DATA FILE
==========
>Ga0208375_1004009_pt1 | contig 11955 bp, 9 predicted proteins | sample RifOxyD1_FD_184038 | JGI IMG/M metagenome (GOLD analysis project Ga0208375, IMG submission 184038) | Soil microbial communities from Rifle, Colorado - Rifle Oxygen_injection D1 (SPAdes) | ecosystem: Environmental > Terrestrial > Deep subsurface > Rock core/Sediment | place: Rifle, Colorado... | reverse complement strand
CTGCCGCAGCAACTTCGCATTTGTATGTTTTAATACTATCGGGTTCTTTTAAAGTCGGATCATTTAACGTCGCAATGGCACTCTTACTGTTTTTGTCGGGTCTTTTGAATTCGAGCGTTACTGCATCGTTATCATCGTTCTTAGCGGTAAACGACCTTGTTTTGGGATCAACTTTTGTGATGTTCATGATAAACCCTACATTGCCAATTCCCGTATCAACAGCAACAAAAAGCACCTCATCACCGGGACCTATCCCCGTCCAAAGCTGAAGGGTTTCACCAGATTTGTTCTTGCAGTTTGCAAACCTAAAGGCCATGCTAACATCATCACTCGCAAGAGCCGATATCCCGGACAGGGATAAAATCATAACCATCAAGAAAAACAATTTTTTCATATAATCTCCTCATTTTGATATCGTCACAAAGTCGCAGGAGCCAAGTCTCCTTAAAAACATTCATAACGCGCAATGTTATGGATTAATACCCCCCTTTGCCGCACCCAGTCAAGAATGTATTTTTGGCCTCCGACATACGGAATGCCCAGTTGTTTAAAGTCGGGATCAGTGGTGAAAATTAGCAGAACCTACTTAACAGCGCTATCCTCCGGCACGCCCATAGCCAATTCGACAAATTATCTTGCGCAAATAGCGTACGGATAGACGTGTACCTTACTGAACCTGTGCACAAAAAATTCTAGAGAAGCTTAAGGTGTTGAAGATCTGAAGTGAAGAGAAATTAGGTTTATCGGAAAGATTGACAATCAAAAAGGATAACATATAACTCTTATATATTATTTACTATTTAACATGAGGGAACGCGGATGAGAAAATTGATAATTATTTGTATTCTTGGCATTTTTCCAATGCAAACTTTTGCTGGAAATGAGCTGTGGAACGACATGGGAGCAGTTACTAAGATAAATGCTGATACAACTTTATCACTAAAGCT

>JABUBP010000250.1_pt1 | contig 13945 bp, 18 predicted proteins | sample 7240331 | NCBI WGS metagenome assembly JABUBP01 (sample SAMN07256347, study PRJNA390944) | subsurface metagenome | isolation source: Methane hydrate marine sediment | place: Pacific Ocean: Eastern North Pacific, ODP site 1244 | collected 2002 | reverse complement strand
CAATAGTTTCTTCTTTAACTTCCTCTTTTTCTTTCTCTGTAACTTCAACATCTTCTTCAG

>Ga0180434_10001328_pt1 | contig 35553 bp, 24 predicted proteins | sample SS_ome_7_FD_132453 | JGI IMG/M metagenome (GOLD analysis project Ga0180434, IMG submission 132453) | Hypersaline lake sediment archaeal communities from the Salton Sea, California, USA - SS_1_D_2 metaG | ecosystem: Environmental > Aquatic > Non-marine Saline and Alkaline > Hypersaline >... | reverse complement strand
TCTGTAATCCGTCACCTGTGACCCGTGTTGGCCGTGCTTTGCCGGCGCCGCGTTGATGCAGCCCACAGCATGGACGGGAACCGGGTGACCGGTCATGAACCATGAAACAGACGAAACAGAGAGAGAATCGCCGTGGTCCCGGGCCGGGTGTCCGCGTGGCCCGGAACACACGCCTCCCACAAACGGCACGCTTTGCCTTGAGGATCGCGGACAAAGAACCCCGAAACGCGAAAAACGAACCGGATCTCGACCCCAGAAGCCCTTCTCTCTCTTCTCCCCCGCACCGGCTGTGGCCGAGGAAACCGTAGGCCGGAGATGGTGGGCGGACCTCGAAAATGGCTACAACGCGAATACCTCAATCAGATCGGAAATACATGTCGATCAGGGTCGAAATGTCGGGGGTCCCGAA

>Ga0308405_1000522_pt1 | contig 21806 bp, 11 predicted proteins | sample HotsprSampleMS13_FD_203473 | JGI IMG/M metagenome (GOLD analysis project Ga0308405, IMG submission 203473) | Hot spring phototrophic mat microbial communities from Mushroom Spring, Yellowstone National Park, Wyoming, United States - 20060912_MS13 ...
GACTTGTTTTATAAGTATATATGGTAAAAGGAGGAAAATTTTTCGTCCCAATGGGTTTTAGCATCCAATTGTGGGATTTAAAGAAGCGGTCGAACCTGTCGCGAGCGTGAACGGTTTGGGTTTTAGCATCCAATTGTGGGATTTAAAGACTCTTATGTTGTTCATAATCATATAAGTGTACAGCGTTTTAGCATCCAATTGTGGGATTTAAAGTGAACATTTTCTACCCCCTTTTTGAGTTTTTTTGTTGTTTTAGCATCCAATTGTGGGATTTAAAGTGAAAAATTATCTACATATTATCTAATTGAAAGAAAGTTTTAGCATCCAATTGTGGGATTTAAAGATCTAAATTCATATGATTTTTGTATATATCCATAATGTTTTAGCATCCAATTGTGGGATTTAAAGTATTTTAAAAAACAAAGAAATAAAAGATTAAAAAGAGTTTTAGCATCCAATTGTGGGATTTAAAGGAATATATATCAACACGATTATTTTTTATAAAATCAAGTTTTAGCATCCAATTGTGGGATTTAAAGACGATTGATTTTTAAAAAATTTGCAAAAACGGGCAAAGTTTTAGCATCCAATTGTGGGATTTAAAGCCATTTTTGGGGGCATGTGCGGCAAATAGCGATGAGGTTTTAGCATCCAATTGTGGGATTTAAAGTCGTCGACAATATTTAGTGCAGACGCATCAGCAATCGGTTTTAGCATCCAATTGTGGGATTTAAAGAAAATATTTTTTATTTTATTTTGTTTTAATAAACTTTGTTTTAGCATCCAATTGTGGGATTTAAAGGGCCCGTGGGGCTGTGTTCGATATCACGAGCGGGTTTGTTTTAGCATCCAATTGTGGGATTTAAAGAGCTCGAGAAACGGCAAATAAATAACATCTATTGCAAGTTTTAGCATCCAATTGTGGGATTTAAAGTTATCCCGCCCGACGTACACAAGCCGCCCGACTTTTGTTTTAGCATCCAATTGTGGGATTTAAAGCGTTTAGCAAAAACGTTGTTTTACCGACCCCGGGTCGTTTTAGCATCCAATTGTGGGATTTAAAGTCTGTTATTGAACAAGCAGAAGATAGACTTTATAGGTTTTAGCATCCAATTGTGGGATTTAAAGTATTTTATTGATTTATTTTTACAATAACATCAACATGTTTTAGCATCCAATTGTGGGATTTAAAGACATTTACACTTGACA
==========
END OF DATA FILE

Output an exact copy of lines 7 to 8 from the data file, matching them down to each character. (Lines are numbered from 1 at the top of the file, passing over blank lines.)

>Ga0308405_1000522_pt1 | contig 21806 bp, 11 predicted proteins | sample HotsprSampleMS13_FD_203473 | JGI IMG/M metagenome (GOLD analysis project Ga0308405, IMG submission 203473) | Hot spring phototrophic mat microbial communities from Mushroom Spring, Yellowstone National Park, Wyoming, United States - 20060912_MS13 ...
GACTTGTTTTATAAGTATATATGGTAAAAGGAGGAAAATTTTTCGTCCCAATGGGTTTTAGCATCCAATTGTGGGATTTAAAGAAGCGGTCGAACCTGTCGCGAGCGTGAACGGTTTGGGTTTTAGCATCCAATTGTGGGATTTAAAGACTCTTATGTTGTTCATAATCATATAAGTGTACAGCGTTTTAGCATCCAATTGTGGGATTTAAAGTGAACATTTTCTACCCCCTTTTTGAGTTTTTTTGTTGTTTTAGCATCCAATTGTGGGATTTAAAGTGAAAAATTATCTACATATTATCTAATTGAAAGAAAGTTTTAGCATCCAATTGTGGGATTTAAAGATCTAAATTCATATGATTTTTGTATATATCCATAATGTTTTAGCATCCAATTGTGGGATTTAAAGTATTTTAAAAAACAAAGAAATAAAAGATTAAAAAGAGTTTTAGCATCCAATTGTGGGATTTAAAGGAATATATATCAACACGATTATTTTTTATAAAATCAAGTTTTAGCATCCAATTGTGGGATTTAAAGACGATTGATTTTTAAAAAATTTGCAAAAACGGGCAAAGTTTTAGCATCCAATTGTGGGATTTAAAGCCATTTTTGGGGGCATGTGCGGCAAATAGCGATGAGGTTTTAGCATCCAATTGTGGGATTTAAAGTCGTCGACAATATTTAGTGCAGACGCATCAGCAATCGGTTTTAGCATCCAATTGTGGGATTTAAAGAAAATATTTTTTATTTTATTTTGTTTTAATAAACTTTGTTTTAGCATCCAATTGTGGGATTTAAAGGGCCCGTGGGGCTGTGTTCGATATCACGAGCGGGTTTGTTTTAGCATCCAATTGTGGGATTTAAAGAGCTCGAGAAACGGCAAATAAATAACATCTATTGCAAGTTTTAGCATCCAATTGTGGGATTTAAAGTTATCCCGCCCGACGTACACAAGCCGCCCGACTTTTGTTTTAGCATCCAATTGTGGGATTTAAAGCGTTTAGCAAAAACGTTGTTTTACCGACCCCGGGTCGTTTTAGCATCCAATTGTGGGATTTAAAGTCTGTTATTGAACAAGCAGAAGATAGACTTTATAGGTTTTAGCATCCAATTGTGGGATTTAAAGTATTTTATTGATTTATTTTTACAATAACATCAACATGTTTTAGCATCCAATTGTGGGATTTAAAGACATTTACACTTGACA